By the way, let’s be clear: this is not just an accomplishment by Dell technology, but also all the participants in the value chain for these solutions, including our customers and their employees. These are shared benefits. If any of us—hardware vendors, network providers, software vendors, operators, users—don’t do our part, these benefits aren’t possible.

Graphic illustration of the environmental benefits of telecommuting

Now, can you take me back to the future?

If we’re accomplishing this much today, what does that mean for tomorrow? This was perhaps one of our biggest surprises. Telecommuting, though it has a long way to go, may be further along in adoption than convention wisdom would dictate.

A poll conducted by Gallup in August of 2015* found that 37 percent of respondents had telecommuted and that 28 percent of U.S. workers telecommute one or more days per month. This is an increase from 23 percent in 2008. Considering all workers, including those who do not telecommute, Gallup found that the average employee worked from home 2.3 days per month.

So, the data says much of the U.S. workforce is already telecommuting, though possibly in a dipping-your-toes-in-the-water sense. This is okay; telecommuting is not one-size-fits-all. While estimates vary and data is scarce, one study suggests that 40 percent of all jobs support telecommuting. Even for those that do, 5 days a week may not be necessary. Moderation may be the best policy—other work suggests that the optimum frequency for greatest productivity for many roles may be between 2 and 3 days per week. Still, 2 to 3 days per week represents a lot of opportunity when you compare it to 2 to 3 days per month.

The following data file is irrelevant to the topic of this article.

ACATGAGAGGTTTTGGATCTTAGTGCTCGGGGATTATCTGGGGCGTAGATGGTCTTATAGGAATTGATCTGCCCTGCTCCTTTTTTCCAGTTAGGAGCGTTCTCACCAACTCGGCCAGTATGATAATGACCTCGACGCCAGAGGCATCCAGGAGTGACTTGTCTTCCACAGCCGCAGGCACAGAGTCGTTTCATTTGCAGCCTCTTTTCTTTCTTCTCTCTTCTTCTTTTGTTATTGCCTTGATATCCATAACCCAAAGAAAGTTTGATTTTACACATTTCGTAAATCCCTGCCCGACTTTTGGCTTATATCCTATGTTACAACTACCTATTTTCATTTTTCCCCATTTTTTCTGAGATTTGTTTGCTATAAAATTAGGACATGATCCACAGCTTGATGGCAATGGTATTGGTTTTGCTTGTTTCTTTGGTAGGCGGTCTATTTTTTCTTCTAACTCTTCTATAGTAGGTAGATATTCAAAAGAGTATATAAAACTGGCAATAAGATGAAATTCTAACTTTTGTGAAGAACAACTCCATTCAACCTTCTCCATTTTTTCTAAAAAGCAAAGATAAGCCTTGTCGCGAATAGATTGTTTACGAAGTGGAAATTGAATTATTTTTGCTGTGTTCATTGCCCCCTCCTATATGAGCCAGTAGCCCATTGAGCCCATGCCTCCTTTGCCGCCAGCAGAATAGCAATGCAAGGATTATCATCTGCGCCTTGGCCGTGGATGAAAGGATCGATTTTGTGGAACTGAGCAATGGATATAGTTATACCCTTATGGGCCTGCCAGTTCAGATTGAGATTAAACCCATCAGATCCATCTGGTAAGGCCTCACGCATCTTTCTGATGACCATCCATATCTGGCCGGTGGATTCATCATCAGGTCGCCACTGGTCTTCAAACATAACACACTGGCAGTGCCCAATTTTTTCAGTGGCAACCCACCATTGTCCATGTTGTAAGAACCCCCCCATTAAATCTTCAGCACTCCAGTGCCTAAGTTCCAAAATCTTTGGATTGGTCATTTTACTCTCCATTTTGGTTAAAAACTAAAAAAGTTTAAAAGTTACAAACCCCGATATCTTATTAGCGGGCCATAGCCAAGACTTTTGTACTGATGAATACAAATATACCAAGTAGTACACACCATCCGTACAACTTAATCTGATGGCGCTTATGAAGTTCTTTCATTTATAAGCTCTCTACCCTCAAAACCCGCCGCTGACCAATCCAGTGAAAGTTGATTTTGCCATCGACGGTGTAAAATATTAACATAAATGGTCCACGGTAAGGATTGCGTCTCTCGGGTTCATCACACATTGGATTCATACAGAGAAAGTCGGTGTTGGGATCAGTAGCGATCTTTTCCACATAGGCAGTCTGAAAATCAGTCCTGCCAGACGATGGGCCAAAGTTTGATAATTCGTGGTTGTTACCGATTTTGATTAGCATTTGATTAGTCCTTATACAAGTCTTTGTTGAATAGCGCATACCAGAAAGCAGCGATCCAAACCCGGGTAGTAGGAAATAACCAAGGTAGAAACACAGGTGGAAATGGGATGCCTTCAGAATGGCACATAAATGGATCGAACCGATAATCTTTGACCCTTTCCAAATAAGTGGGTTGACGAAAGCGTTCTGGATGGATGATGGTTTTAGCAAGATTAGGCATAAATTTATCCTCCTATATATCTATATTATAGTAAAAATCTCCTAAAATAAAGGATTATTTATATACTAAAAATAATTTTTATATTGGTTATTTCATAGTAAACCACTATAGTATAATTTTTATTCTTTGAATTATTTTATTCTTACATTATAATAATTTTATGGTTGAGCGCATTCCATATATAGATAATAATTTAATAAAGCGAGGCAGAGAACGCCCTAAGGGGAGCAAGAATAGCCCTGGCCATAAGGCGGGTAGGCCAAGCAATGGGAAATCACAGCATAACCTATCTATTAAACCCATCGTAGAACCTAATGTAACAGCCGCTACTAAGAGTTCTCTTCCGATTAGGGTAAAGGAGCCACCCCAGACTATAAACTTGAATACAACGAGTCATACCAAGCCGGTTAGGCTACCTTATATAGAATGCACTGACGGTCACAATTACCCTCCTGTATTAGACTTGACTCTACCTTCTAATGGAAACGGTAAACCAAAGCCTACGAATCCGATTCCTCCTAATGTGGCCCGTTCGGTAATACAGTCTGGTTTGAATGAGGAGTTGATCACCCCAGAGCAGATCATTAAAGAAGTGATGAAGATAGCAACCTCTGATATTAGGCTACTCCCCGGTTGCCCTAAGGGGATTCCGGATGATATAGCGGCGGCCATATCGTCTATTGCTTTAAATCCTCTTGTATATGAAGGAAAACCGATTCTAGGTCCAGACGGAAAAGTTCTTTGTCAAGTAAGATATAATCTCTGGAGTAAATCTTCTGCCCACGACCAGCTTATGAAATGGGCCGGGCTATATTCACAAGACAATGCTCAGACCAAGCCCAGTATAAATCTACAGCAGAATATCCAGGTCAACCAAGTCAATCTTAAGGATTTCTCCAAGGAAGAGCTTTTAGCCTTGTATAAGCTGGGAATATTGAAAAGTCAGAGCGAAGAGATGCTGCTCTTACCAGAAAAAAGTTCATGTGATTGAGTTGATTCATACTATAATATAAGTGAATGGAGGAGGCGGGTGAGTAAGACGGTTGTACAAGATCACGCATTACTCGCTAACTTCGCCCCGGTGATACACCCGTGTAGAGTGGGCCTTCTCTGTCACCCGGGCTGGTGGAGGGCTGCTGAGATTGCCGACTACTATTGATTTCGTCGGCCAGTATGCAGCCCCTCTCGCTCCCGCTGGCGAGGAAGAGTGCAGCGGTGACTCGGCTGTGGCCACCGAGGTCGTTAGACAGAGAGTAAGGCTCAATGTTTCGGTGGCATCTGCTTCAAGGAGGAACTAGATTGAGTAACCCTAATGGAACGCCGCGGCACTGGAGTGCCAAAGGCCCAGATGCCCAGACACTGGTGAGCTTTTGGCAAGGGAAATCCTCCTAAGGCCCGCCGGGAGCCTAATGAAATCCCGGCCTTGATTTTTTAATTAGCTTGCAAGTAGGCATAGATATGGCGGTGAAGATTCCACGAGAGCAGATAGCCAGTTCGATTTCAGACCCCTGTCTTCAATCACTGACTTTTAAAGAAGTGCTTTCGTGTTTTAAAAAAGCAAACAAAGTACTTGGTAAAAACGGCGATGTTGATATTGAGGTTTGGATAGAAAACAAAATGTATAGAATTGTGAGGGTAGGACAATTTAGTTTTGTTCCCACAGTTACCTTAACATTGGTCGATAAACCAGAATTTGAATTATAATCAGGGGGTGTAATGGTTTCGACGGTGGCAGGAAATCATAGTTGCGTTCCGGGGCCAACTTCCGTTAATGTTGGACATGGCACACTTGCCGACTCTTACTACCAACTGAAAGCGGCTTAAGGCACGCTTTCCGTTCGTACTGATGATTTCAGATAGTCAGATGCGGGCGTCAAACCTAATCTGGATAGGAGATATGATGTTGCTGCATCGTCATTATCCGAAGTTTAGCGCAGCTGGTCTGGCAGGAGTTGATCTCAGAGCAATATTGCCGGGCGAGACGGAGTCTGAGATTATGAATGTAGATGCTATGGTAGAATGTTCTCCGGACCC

Net: there are still some of us that could try telecommuting, and, those who occasionally work from home may have the opportunity to explore a bit further. We’ve come far, but there’s opportunity for more.

Well, what did we learn?

We learned a lot from our Connected Workplace study.

Working from home allows our employees to do their jobs, while reducing their commute times, gasoline consumption and their personal carbon footprint. At the same time, remote work has a positive effect on social and work-life-related benefits.

Sara Sutton Fell, CEO and Founder of FlexJobs, mentioned in our recent #CSRChat on Twitter that flex work supports corporate social responsibility in many ways—including that employees may have less commute time and more time to volunteer .

We have a much better idea as to how to conduct these studies and analyze and scale results. We also found that our aggregate benefits are in line with results suggested by other studies and that there is a lot more to achieve.

Last, we found that, as valuable as these programs are to our employees, the benefits and opportunities extend across the U.S. workforce. And that today these shared benefits may amount to a reduction of carbon emissions equal to half of our sold product impact.

Not bad for one of our early studies. Now, where did I park the DeLorean?

As part of our 2020 Legacy of Good Plan, Dell has an ambitious goal to enroll 50 percent of its team members in Dell flexible work programs. We are well on our way, with 1 in 4 eligible Dell team members enrolled.

Explore the entire Legacy of Good Plan at Dell.com/legacyofgoodupdate

*Gallup PDF with specific poll data can be found at http://www.gallup.com/file/poll/184658/Telecommuting_150819.pdf  (Gallup, 2015)

John Pflueger, Ph.D.

About the Author: John Pflueger

John Pflueger, Ph.D., is Dell Technology’s Principal Environmental Strategist. In this role, John is responsible for driving Dell's corporate strategies on issues around environmental sustainability – including energy, GHG emissions, sustainable materials, water and how Dell’s technology is applied to environmental issues for the health of our planet, people and communities. John received his B.A., M.S. and Ph.D. degrees in Mechanical Engineering from the Massachusetts Institute of Technology.